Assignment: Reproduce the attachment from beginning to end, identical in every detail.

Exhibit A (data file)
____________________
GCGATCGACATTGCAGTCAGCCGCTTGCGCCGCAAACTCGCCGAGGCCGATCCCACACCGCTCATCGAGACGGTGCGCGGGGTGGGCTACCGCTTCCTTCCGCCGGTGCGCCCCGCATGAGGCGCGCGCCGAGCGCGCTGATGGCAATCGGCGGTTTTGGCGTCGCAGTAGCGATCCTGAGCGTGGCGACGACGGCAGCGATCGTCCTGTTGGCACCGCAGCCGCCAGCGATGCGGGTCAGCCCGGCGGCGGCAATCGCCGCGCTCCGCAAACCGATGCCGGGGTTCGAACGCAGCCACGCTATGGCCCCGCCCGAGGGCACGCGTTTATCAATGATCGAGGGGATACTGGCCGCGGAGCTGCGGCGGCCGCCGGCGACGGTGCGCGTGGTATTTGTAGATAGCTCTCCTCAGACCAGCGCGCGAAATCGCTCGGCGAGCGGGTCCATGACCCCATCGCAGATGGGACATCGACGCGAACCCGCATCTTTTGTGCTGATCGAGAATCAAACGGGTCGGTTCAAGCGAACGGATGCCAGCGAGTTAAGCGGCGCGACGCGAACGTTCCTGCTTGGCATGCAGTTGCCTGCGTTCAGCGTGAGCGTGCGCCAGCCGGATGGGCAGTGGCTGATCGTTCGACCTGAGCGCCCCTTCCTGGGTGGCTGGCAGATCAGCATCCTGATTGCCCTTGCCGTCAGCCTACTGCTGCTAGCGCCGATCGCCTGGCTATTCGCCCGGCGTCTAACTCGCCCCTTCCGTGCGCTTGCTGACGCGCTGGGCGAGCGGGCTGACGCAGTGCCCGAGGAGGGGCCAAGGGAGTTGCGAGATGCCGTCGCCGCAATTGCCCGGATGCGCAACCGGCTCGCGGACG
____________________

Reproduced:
GCGATCGACATTGCAGTCAGCCGCTTGCGCCGCAAACTCGCCGAGGCCGATCCCACACCGCTCATCGAGACGGTGCGCGGGGTGGGCTACCGCTTCCTTCCGCCGGTGCGCCCCGCATGAGGCGCGCGCCGAGCGCGCTGATGGCAATCGGCGGTTTTGGCGTCGCAGTAGCGATCCTGAGCGTGGCGACGACGGCAGCGATCGTCCTGTTGGCACCGCAGCCGCCAGCGATGCGGGTCAGCCCGGCGGCGGCAATCGCCGCGCTCCGCAAACCGATGCCGGGGTTCGAACGCAGCCACGCTATGGCCCCGCCCGAGGGCACGCGTTTATCAATGATCGAGGGGATACTGGCCGCGGAGCTGCGGCGGCCGCCGGCGACGGTGCGCGTGGTATTTGTAGATAGCTCTCCTCAGACCAGCGCGCGAAATCGCTCGGCGAGCGGGTCCATGACCCCATCGCAGATGGGACATCGACGCGAACCCGCATCTTTTGTGCTGATCGAGAATCAAACGGGTCGGTTCAAGCGAACGGATGCCAGCGAGTTAAGCGGCGCGACGCGAACGTTCCTGCTTGGCATGCAGTTGCCTGCGTTCAGCGTGAGCGTGCGCCAGCCGGATGGGCAGTGGCTGATCGTTCGACCTGAGCGCCCCTTCCTGGGTGGCTGGCAGATCAGCATCCTGATTGCCCTTGCCGTCAGCCTACTGCTGCTAGCGCCGATCGCCTGGCTATTCGCCCGGCGTCTAACTCGCCCCTTCCGTGCGCTTGCTGACGCGCTGGGCGAGCGGGCTGACGCAGTGCCCGAGGAGGGGCCAAGGGAGTTGCGAGATGCCGTCGCCGCAATTGCCCGGATGCGCAACCGGCTCGCGGACG